When an emergency call is received by the volunteer fire brigade in Freienohl via 112, an SMS is sent to the message recipient in addition to the radio alarm. The message is then visualized on a monitor in the fire station. Initially, this had been implemented with a Raspberry Pi mini-computer, a prepaid SIM card and a GSM modem. However, the modem was already defective for the second time and also the change to Windows with an old UMTS stick proved to be rather unreliable. All in all, the transmission was a disaster: out of ten messages, usually only one arrived. So fire chief Dennis Pingel was looking for a professional SMS inbound solution that would ensure a reliable reception in the future.
The initial situation
The Freienohl Volunteer Fire Brigade (Freienohl has 5000 inhabitants) is the second largest fire brigade of 12 districts belonging to the district and university town of Meschede (30,000 inhabitants) in North Rhine-Westphalia. Each district has its own voluntary fire brigade in the Hochsauerlandkreis in municipal self-administration. Freienohl can serve five surrounding districts within a radius of 12 km as a so-called support fire brigade. The Freienohl fire brigade is called in especially when special equipment is needed for technical rescue or, for example, a fan for smoke extraction. There are a total of 60 volunteer members, whereby 30-40 comrades are a plannable size for the operations. The remaining members volunteer in the office, in training or in the youth fire brigade.
Another special feature is the basic medical training of Freienohler firefighters. This training enables them to provide initial care for injured persons until the ambulance arrives from Meschede, which usually takes 12-15 minutes. “In addition to fire protection and technical assistance, we are also active as first responders. If there is a medical emergency in our community of 5000 souls and an ambulance is called, we bridge the time until the emergency service arrives with expert medical help,” says head of the fire fighting unit Dennis Pingel.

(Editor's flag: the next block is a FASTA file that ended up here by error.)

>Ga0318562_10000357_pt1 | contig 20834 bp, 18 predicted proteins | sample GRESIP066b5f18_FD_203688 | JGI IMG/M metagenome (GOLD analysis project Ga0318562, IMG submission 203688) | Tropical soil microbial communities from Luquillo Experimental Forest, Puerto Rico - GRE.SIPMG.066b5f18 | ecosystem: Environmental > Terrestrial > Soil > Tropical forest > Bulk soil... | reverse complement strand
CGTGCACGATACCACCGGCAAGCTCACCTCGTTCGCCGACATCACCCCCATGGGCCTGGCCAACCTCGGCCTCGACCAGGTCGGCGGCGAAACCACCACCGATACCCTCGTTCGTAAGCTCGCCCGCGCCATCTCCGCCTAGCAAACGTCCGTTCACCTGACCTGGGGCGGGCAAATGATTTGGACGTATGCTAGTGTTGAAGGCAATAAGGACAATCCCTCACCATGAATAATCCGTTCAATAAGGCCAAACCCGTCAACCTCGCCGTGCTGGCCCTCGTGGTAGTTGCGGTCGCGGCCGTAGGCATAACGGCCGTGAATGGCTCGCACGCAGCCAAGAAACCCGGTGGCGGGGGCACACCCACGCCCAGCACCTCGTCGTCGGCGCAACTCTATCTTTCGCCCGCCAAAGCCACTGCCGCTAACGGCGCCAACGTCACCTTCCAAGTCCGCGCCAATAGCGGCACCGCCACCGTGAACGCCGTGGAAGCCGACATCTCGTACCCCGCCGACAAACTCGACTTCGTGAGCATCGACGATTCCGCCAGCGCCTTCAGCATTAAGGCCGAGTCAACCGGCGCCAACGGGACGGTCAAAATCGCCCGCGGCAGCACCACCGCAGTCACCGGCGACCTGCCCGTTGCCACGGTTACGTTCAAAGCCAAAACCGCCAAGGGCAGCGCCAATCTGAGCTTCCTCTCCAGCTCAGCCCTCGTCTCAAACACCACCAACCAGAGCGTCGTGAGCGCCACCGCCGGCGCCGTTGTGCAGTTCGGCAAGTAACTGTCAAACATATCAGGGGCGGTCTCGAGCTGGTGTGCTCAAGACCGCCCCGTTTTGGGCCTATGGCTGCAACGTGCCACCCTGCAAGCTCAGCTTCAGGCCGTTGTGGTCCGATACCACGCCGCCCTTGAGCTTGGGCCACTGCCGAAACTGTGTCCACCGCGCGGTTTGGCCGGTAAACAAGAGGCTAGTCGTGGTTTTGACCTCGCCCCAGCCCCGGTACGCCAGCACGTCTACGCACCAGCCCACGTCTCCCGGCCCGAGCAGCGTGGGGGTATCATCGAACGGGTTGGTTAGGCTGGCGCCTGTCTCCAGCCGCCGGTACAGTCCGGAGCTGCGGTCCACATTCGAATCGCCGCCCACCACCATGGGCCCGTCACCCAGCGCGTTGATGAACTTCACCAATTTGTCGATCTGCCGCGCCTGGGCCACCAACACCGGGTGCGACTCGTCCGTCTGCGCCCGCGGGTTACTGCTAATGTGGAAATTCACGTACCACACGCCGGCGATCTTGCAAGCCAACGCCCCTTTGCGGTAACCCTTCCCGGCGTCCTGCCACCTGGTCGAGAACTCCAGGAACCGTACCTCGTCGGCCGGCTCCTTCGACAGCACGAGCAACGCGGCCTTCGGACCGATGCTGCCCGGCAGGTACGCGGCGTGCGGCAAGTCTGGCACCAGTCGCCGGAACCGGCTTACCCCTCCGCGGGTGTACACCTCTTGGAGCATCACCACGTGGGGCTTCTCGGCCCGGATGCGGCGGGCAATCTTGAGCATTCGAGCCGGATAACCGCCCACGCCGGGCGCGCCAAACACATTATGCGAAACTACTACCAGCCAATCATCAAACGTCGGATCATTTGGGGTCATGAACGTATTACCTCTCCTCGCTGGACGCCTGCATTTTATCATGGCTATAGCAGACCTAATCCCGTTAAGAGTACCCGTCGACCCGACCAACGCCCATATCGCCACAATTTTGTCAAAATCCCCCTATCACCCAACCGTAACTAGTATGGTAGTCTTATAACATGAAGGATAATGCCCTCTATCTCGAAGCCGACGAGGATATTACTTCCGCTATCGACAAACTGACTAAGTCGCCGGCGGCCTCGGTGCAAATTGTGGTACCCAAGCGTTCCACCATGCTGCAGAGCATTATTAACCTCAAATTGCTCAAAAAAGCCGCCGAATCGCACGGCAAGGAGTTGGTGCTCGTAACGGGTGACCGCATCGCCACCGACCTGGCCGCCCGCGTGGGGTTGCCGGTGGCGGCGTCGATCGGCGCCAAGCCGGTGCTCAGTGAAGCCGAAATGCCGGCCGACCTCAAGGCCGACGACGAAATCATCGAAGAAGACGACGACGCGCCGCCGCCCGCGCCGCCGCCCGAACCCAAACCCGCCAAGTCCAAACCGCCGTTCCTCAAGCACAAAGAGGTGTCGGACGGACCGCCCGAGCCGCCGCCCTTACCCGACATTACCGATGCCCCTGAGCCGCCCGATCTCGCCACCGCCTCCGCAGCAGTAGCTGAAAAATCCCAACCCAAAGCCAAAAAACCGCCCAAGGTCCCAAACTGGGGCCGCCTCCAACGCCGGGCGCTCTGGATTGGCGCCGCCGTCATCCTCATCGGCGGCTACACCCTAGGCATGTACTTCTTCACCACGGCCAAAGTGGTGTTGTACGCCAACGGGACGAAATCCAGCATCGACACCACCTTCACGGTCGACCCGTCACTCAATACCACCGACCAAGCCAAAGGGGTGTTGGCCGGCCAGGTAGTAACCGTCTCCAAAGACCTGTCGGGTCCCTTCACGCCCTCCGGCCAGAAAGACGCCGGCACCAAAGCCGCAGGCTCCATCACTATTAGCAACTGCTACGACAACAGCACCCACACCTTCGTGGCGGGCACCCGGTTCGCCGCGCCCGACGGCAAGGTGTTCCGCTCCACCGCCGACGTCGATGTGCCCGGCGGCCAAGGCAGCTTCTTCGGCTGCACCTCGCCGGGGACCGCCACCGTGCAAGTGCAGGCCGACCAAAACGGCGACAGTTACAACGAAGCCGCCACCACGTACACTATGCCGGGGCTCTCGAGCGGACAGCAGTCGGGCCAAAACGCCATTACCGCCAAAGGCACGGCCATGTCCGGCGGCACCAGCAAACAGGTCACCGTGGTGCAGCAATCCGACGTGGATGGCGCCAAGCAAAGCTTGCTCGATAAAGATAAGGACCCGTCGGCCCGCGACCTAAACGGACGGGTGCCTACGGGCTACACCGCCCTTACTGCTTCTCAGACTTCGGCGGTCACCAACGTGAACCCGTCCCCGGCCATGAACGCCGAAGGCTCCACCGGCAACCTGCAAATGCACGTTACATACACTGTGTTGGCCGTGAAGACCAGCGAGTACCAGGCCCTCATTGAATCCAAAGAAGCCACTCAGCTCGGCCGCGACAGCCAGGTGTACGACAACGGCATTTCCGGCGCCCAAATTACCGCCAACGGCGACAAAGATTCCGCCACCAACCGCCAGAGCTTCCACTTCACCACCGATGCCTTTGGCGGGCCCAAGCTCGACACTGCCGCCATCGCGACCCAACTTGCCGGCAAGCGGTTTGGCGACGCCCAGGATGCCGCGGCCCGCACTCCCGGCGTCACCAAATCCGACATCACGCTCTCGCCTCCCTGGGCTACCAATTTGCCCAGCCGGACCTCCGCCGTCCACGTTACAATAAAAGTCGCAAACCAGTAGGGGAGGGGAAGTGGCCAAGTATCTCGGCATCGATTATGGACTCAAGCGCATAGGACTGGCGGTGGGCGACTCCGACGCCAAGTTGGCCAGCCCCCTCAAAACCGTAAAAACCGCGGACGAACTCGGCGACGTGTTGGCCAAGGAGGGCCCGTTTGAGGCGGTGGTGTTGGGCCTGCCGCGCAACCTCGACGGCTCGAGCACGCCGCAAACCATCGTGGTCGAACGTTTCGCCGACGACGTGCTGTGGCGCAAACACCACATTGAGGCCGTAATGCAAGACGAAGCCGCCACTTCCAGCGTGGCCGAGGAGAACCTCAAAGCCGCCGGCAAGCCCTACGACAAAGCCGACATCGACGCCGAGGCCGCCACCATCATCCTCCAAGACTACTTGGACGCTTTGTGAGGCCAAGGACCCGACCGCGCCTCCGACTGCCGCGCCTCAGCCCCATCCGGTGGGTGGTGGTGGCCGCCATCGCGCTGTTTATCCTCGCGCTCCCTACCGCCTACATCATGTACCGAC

“The reception needs to be reliable in the future”
Both the mobile reception of the modem and the reception of the SMS message on the monitor were causing problems. The script that Dennis Pingel programmed to enable the display on the monitor, on the other hand, could be implemented easily and safely. Dennis Pingel was looking for a professional alternative where the SIM card would be safely and autonomously stored outside the hall so that he would not have to worry about its functionality in future.
“Unfortunately, we have very high temperatures in the hall for structural reasons – it heats up inhumanely. In the past, this has caused permanent problems. The previous SIM card was inserted in a UMTS stick on a Raspberry Pi mini-computer. This computer was unstable and unreliable due to the hot temperatures in the hall, especially in summer.
The application case
If the control center dispatcher recognizes that an operation affects the Freienohl fire brigade, they can use an EDP system to raise the alarm. First, the radio message receivers of the volunteer firefighters are triggered and “ring”. Depending on the type of operation, different numbers of firefighters are required:
- In the event of a medical emergency, 15 comrades are usually alerted. As soon as the first 3-4 persons required are at the fire station, the fire brigade is moving out.
- In the event of a fire or traffic accident, all comrades are called to the fire station at the same time. This ensures that sufficient forces are available at any time of day or night
The fire brigade has to occupy a number of positions in its large vehicles. In a volunteer fire brigade it is common that 200-300 percent more people than needed are alerted. This is done to ensure that there is always a sufficient number of firefighters. Unlike full-time firefighters, the comrades do the missions on a voluntary basis alongside their normal work, family life and hobbies.